• Success so far have being good and bad. I have got a lot of stuff sroted out but a lot more to do. Pretty much jumped off the bandwagon every week at every opportunity. Each time I have improved in some way thou - this time I'm adding AA and I think this will be my most significant step. I was reading an article in the indo at the weekend and some guy mentioned that acceptance is what it came down to for him. I need a process to help me and I'm hopnig this is what I need. Anyone know how and when a sponsor is assigned to you?

    Anyways I'm gona post on this forum twice a day in some way or another just to keep my mind focussed and also I might post my blog.

    Quote for the day
    Insanity: doing the same thing over and over again and expecting different results.
    Albert Einstein


    Carpet diem
    just started AA myself, I find it very good, acceptance is very hard and I still find myself sitting there thinking "am I really an alcoholic?" knowing damn well I'm a raging alcoholic




  • just started AA myself, I find it very good, acceptance is very hard and I still find myself sitting there thinking "am I really an alcoholic?" knowing damn well I'm a raging alcoholic

    What type of meeting did you start of in?




  • What type of meeting did you start of in?
    just started going to open meetings last week, I'm not too well up on all the terminology yet, in fact I just listen at the moment




  • Back trying again. Acceptance is something i' m really getting my head around. Also not caring what people think is a big thing. Wish me well .




  • Back trying again. Acceptance is something i' m really getting my head around. Also not caring what people think is a big thing. Wish me well .

    Good luck

    One thing remember to is this.

    The person you were will drink again, the person you were will have to drink again.

    After this is finally accepted life & your thinking will go in a different direction. Acceptance is the hardest part of recovery but once you get over that hurdle things do start to get easier. So when times suck just say it will be worth it in the end, that's what I did and life has never been as good.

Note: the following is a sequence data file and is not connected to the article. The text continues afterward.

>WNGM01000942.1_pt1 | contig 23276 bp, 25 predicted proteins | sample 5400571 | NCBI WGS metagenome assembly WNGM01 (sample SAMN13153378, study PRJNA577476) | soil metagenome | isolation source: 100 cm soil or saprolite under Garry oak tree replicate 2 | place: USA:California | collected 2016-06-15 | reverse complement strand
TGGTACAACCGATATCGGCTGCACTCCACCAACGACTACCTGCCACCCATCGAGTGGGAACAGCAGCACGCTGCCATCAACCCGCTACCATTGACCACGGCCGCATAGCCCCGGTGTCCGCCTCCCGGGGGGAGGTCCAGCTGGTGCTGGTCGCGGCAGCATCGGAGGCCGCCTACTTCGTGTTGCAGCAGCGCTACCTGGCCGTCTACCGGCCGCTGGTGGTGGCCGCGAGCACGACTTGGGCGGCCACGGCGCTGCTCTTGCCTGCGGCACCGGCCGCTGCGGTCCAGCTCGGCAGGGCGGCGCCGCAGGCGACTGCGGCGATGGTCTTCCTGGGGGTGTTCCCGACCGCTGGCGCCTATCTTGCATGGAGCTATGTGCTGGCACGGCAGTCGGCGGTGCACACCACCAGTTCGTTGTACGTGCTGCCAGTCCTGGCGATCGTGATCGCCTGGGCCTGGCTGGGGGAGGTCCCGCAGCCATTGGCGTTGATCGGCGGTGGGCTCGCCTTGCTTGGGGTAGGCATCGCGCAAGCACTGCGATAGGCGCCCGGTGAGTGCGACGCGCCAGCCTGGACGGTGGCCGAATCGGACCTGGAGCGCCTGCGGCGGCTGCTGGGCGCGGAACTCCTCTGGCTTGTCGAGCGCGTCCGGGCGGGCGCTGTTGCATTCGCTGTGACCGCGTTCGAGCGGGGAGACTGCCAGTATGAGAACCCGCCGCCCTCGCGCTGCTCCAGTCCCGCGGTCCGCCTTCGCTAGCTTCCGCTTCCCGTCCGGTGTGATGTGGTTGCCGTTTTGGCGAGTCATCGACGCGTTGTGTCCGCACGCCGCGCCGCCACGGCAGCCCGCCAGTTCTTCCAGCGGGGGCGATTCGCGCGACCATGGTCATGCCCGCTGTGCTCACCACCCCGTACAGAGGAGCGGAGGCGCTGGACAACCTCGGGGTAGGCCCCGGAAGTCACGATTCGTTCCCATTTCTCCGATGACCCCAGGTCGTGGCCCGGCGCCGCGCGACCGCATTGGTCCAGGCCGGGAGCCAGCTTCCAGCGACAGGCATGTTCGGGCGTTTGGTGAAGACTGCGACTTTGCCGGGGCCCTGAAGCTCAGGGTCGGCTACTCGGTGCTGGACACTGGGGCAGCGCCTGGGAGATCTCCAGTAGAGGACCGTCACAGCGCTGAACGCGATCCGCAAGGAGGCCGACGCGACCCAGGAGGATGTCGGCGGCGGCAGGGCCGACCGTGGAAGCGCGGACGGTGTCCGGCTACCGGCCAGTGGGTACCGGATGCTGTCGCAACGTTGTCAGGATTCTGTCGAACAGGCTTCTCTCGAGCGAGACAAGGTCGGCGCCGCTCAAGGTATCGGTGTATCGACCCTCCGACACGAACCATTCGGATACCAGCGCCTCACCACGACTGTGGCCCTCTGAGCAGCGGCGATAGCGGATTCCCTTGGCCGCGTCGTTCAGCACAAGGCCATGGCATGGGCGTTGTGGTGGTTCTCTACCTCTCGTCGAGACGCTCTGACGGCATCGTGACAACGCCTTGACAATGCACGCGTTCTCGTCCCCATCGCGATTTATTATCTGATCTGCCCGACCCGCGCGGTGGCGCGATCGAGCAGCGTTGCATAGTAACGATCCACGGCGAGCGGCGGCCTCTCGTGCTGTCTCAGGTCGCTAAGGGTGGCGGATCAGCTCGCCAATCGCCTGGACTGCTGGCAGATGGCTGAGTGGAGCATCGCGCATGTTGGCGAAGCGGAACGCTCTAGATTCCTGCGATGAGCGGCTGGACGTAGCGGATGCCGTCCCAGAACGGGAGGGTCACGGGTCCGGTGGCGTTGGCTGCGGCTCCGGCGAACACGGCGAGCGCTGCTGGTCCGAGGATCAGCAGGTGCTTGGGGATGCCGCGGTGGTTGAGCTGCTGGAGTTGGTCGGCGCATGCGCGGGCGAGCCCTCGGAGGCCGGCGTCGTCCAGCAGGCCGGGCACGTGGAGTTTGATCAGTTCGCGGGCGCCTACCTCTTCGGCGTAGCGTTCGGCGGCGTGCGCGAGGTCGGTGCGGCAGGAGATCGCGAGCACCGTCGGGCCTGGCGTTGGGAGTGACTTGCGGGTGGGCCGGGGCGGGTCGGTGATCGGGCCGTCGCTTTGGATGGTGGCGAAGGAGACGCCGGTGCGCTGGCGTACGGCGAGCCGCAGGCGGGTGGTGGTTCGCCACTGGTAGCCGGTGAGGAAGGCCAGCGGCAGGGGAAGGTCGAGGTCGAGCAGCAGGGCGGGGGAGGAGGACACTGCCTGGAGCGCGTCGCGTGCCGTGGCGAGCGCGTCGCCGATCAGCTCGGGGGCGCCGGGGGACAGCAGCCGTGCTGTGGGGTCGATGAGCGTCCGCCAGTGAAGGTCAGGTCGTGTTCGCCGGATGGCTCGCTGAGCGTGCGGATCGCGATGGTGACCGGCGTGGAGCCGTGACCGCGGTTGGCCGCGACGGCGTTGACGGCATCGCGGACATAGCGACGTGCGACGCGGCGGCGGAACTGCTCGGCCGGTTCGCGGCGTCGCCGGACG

• KaG wrote: »
    Good luck

    One thing remember to is this.

    The person you were will drink again, the person you were will have to drink again.

    After this is finally accepted life & your thinking will go in a different direction. Acceptance is the hardest part of recovery but once you get over that hurdle things do start to get easier. So when times suck just say it will be worth it in the end, that's what I did and life has never been as good.

    Thanks for the advice KaG.
    The changing myself part is something I have been thinking off. I have lots of stuff in pipeline to keep me busy


  • Advertisement


  • AA's definition of alcoholism is pretty heavy duty, a three part illness from which only a spiritual experience can set us free.

    1. Physical allergy of the body, meaning 'something' happens once we start to drink, and this is forever. I can never, ever safely drink again.
    2. Obsession of the mind: that 'strange mental twist' that ensures I will always return to think about drink, no matter what (new relationship/job/moving countries/etc) unless I become willing to take some simple actions (Steps)
    3. Spiritual Malady: this is the result of the other two. And this is the reason I must form a relationship with a Higher Power, for "no human power could save us".


    The Story of
    How Many Thousands of Men and Women
    Have Recovered from Alcoholism

    http://anonpress.org/bb/




  • Thanks - must download the app. Feel good today so its now i need to be on high alert.



    http://anonpress.org/bb/[/QUOTE]




  • Thanks - must download the app. Feel good today so its now i need to be on high alert.



    http://anonpress.org/bb/

    Early sobriety can be like walking in a whole new world. I had a few slips along the way myself, but have been sober now 12 years continuously, so even someone who loved drinking as much as me can leave it behind. Give yourself a chance at sober adventures, you really will " be amazed before you are halfway through" ;)




  • Amazingfun wrote: »